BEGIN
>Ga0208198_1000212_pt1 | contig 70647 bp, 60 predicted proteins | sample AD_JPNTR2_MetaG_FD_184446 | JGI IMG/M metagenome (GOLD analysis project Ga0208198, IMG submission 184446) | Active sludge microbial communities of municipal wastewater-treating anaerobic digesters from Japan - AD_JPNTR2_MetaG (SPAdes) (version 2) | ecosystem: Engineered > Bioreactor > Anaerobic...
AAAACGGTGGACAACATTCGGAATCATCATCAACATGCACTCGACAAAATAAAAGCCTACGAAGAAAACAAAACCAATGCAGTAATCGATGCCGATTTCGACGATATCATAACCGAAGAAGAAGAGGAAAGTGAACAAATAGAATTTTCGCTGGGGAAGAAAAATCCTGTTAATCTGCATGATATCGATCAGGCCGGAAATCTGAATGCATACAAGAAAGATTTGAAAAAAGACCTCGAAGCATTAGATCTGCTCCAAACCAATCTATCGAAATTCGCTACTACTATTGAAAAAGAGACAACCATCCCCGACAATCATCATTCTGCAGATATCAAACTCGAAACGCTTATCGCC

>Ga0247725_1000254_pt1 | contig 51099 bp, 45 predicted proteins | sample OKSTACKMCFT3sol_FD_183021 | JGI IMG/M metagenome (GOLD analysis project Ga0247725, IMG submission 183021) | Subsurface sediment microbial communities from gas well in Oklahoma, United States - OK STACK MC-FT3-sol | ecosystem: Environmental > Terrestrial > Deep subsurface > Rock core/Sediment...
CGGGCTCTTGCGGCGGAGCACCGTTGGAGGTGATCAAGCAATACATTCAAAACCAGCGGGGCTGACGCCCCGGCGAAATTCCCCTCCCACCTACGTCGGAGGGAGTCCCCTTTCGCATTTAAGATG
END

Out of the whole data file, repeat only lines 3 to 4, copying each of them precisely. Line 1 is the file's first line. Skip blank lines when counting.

>Ga0247725_1000254_pt1 | contig 51099 bp, 45 predicted proteins | sample OKSTACKMCFT3sol_FD_183021 | JGI IMG/M metagenome (GOLD analysis project Ga0247725, IMG submission 183021) | Subsurface sediment microbial communities from gas well in Oklahoma, United States - OK STACK MC-FT3-sol | ecosystem: Environmental > Terrestrial > Deep subsurface > Rock core/Sediment...
CGGGCTCTTGCGGCGGAGCACCGTTGGAGGTGATCAAGCAATACATTCAAAACCAGCGGGGCTGACGCCCCGGCGAAATTCCCCTCCCACCTACGTCGGAGGGAGTCCCCTTTCGCATTTAAGATG